"We're urging our Members to buy differently, think about opening hours and pressures of pay. We have a captive audience within our hospitals. Our purchasing choices are wider than ever wherever we live, so why shouldn’t patients, staff and visitors also have a choice within their place of work?

“Hospitals and Trusts have made regular decisions to outsource food production where they see a bigger benefit, using the knowledge of the retail sector to maximise financial investment. But this must not be to the detriment of our customers. Nutritious, cost effective and consistent choices need to be available in our Trusts/Hospitals on a 7-day cycle which can often link in positively with the staff/visitor restaurants that are managed in-house.”

NHS chief Stevens also launched a major push to improve the health and wellbeing of NHS staff, calling for healthy foods to be offered in hospital restaurants, cafés and vending machines, and giving access to exercise classes.

Stevens said: “NHS staff have some of the most critical but demanding jobs in the country. When it comes to supporting the health of our own workforce, frankly the NHS needs to put its own house in order.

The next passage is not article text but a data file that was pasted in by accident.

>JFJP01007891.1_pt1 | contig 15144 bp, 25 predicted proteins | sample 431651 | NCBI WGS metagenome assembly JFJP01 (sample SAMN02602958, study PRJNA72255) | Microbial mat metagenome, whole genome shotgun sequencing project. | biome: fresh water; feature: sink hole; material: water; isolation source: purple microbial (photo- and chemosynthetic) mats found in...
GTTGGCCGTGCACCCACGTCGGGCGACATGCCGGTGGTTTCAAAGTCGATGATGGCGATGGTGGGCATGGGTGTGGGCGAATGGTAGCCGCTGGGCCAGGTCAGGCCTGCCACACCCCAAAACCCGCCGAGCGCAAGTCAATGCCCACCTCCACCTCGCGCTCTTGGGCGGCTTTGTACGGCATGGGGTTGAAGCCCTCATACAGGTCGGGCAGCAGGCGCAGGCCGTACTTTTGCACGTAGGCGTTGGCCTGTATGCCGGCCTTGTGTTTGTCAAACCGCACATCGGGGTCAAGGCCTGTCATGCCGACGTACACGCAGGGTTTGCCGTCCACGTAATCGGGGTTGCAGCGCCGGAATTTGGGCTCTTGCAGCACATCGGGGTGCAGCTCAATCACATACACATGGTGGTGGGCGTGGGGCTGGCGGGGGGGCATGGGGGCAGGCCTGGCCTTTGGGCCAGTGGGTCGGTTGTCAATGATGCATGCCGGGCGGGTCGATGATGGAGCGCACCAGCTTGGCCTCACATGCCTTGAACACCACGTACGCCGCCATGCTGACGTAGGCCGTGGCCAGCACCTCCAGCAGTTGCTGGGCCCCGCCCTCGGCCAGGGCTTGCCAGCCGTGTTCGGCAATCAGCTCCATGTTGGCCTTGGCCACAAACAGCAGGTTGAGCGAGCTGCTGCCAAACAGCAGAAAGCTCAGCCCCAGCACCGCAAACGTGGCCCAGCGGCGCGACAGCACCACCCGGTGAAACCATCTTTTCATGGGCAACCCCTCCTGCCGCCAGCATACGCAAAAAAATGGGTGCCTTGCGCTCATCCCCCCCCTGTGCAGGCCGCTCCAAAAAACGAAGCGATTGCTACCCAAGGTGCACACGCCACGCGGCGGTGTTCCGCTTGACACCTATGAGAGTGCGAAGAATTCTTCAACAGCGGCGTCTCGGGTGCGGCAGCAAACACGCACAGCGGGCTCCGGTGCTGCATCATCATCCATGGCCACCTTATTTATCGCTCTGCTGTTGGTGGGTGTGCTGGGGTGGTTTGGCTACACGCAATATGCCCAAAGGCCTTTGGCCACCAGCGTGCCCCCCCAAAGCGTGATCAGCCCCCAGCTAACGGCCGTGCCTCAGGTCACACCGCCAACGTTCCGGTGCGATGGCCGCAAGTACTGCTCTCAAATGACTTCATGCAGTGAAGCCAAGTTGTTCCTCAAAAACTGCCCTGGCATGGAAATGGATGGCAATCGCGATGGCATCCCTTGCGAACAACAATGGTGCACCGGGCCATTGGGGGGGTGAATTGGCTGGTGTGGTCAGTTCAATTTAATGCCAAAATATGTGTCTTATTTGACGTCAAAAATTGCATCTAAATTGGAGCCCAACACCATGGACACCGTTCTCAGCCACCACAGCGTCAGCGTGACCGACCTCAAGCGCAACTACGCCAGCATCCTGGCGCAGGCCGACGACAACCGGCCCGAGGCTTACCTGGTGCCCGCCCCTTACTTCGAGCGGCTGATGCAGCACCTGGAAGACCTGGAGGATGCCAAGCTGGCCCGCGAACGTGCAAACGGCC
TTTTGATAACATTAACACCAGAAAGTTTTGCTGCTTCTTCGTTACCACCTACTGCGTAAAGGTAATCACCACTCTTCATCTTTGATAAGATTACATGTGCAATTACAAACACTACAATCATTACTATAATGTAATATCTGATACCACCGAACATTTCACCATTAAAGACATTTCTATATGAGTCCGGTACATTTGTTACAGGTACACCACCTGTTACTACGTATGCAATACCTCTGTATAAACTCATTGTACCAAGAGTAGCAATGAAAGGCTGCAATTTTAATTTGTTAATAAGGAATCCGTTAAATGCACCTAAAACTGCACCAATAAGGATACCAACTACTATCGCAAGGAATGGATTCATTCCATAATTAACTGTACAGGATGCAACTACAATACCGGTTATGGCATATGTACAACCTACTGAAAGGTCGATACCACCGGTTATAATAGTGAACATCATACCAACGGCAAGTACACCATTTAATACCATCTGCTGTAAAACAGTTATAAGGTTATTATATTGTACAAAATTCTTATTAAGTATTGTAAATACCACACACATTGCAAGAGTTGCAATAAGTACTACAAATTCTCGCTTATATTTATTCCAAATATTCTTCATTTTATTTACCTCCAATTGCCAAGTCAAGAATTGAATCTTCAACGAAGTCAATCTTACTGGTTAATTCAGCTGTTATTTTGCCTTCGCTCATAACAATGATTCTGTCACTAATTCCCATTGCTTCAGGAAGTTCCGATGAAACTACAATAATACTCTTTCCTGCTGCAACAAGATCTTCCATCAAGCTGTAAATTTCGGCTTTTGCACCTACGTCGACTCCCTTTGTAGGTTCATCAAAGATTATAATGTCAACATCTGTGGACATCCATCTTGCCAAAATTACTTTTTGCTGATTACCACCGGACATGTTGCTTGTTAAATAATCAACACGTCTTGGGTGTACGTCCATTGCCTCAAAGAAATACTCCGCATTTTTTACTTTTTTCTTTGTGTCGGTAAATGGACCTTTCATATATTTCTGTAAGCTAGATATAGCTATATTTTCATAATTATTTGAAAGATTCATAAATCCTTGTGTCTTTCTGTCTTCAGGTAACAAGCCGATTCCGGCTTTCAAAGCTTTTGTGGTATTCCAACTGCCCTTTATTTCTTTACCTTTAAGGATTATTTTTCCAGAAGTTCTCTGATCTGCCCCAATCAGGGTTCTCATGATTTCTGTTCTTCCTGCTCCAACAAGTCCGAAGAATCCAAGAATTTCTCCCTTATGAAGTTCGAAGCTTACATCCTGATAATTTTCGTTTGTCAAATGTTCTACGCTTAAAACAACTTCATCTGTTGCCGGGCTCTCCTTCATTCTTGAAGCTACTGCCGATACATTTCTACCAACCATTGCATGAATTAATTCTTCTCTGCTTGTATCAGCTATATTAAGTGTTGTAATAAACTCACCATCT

“Equally, its time for PFI contractors and catering firms to ‘smell the coffee’ - ditch junk food from hospitals and serve up affordable and healthy options instead. Staff, patients and visitors alike will all benefit.”

Shelley added: “Healthy eating for our staff is widely publicised; we have healthy choices in our vending machines, we utilise seasonal menus, and are encouraging our members to include the calorific intake, and we run special theme days to recognise the balance in other national menus, accompanied by salad bars and healthy eating sandwiches. All of which adds to the feel good factor within our workplace, which many of our members report is a welcome achievement. Our patients' health and well-being are at the centre of why the HCA exists and thrives."

The HCA is also focussing on the ward end service in an area they refer to as the ‘Last 9 Yards’. The HCA-led initiative call for the caterer to take control of the patients’ food and nutrition from admittance through to discharge, and in some cases, beyond.

Shelley concluded: "We're urging our Members to support the up skill training of our service teams to get them to the appropriate professional levels. This reinforces the core values of the NHS, working with care and compassion – striving to be 'the best'. And realising how 'together we can make a difference', underlining the value and benefits of the power of sharing.

"If we are to plan for long term success, our outlets need to be profitable, providing varied foods and beverages meeting the needs of both the patients and staff. We know what we need to do, we now just need the Government to play its part."